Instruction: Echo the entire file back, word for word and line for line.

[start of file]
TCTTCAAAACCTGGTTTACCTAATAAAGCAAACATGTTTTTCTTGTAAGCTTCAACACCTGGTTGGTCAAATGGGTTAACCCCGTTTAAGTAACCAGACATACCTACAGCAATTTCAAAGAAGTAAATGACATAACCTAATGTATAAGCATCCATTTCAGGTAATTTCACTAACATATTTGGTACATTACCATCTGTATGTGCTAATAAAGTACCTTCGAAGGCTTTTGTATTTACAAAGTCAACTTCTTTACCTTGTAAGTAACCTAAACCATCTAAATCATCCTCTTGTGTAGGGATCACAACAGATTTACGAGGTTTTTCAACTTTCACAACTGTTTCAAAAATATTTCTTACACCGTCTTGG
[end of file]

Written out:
TCTTCAAAACCTGGTTTACCTAATAAAGCAAACATGTTTTTCTTGTAAGCTTCAACACCTGGTTGGTCAAATGGGTTAACCCCGTTTAAGTAACCAGACATACCTACAGCAATTTCAAAGAAGTAAATGACATAACCTAATGTATAAGCATCCATTTCAGGTAATTTCACTAACATATTTGGTACATTACCATCTGTATGTGCTAATAAAGTACCTTCGAAGGCTTTTGTATTTACAAAGTCAACTTCTTTACCTTGTAAGTAACCTAAACCATCTAAATCATCCTCTTGTGTAGGGATCACAACAGATTTACGAGGTTTTTCAACTTTCACAACTGTTTCAAAAATATTTCTTACACCGTCTTGG